We go back a long way, Worry and I. And honestly, we should never have gotten involved. I knew it was a bad idea from the very start of our relationship. Our rocky, irrational, dysfunctional, exhausting relationship.
Before we met, I was acquainted with a few of Worry’s more subtle, less pushy friends... Concern, Apprehension, Unease. All slightly annoying, like the beginning of a bad cold or teenagers laughing during the sad part of a movie. But not debilitating. Not paralyzing. I didn’t obsess over them. They never tried to dictate my thoughts or run my life.
But Worry, Worry was different. Worry was overwhelming. Overpowering. Shortly after I got married, Worry set its sights on me. As a young new wife, I distinctly remember it barging into our home, right around the time my young new husband started working night-shifts in a dangerous profession. Worry waltzed in, so cool, so self-assured, with its false claims of offering me control and phony offer of assistance. Stick with me, Worry said. I can help. I can make things better. I immediately fell for all of its empty promises, and as much as I hate to admit it, we got even more involved after the birth of my three children. What a shame.
To be truthful, this is not the first time I’ve tried to end things. It’s just that Worry is overwhelmingly persuasive. So gosh darn persistent. What’s more, Worry is completely reliable, staying by my side through twenty-five years of marriage and two decades of motherhood. Not once did Worry even think about deserting me. Now that’s loyalty.
But to be totally honest, I can’t say Worry’s ever treated me well. Never truly cared. After all of my steadfast commitment, all of my devotion, what has Worry given me in return? When I think of all the time and energy I’ve invested - all for nothing, what a waste. I’m thinking it just isn’t worth it anymore. So I wrote Worry a letter, just so we’re clear.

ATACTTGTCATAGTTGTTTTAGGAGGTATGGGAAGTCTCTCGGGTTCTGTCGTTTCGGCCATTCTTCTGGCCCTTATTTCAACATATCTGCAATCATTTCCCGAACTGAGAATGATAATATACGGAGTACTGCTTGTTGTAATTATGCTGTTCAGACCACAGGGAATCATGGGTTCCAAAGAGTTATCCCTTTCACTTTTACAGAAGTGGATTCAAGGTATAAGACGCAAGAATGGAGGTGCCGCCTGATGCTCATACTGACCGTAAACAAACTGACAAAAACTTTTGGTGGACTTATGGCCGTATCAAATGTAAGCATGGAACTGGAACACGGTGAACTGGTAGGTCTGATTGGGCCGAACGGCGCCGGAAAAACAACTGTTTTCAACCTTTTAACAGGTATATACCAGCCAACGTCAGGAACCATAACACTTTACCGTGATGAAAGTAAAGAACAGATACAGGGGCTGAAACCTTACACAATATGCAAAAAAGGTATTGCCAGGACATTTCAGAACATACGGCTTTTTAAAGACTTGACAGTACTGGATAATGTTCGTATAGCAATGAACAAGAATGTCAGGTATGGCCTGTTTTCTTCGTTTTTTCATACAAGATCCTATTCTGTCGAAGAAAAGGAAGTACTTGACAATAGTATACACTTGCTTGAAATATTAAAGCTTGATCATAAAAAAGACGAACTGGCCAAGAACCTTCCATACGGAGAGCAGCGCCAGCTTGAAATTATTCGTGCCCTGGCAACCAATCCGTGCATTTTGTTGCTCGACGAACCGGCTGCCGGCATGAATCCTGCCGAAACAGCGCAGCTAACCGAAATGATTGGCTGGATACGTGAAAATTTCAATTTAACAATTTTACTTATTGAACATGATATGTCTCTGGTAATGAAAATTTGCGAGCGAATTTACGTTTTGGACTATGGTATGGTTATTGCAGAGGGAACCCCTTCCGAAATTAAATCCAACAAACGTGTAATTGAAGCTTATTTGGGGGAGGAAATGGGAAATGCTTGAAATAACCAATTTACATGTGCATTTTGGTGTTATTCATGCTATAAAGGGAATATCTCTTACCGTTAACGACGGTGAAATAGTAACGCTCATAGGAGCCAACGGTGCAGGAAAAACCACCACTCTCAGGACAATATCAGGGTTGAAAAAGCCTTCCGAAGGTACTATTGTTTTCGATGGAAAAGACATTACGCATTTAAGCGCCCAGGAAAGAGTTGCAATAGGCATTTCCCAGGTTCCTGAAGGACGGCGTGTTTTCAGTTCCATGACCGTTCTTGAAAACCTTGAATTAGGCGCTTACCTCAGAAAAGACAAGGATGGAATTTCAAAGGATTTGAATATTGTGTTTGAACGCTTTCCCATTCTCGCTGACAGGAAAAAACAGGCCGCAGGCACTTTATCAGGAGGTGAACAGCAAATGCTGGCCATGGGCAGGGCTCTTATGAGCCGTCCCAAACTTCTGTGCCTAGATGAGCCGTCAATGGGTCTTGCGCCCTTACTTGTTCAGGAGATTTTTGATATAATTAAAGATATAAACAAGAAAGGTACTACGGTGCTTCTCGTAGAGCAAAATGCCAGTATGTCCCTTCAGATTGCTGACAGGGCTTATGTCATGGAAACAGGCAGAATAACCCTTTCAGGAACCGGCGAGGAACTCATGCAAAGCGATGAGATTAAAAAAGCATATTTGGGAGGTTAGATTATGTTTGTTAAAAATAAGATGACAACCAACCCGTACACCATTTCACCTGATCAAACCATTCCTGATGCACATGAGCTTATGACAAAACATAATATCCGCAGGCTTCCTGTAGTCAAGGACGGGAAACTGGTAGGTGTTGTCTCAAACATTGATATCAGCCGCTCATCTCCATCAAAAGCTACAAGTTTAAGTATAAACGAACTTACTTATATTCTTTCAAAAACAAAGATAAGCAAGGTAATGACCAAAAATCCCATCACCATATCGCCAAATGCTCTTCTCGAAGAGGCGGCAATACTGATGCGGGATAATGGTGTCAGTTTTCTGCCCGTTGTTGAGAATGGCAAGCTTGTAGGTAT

I’m sick of you. We’re breaking up. Here’s why:
1. This relationship is totally one-sided. I give, you take.
2. You’re bad for my health. Whenever we spend time together I end up feeling stressed, sad and confused.
3. You’re arrogant. You think you’re the answer to everything.
4. Gray hair isn’t a good look on me.
5. You’re an alarmist. You exaggerate. You blow things way out of proportion.
6. I prefer eight hours of sleep, not three.
7. You make me eat too many oreos. And bathing suit season is coming.
8. You’re a bully. I can’t stand bullies.
9. You lie. You consistently mislead me, drawing my attention from the One who actually has power to change things.
10. You’re so negative. You have zero sense of humor.
11. Hanging out with you is a gigantic waste of my time.
12. God told me to.
So that’s it. We’re through. And this time, I mean it. Don’t bother calling me in the middle of the night or showing up at my door unannounced. Are you getting this? You are unwelcome in my home, my workplace, my marriage, my family, my finances, my decisions and my future. Oh, and by the way, I’m telling my friends we broke up (just in case down the road I need a little help remembering we’re done).
Do not be anxious about anything, but in every situation, by prayer and petition, with thanksgiving, present your requests to God. (Philippians 4:6)
An educator by trade, Kathryn O'Brien writes books for kids and has a heart for moms. She's published five children's picture books, including her latest series (Sit for a Bit, Tyndale). Kathryn enjoys being on the writing team for HomeFront Magazine and has recent pieces in Today's Christian Woman, Focus on the Family and The Tyndale Blog. When she's not writing, Kathryn will most likely be found texting her kids, hanging on the front porch with her husband or hiking the canyons near her home in Southern California.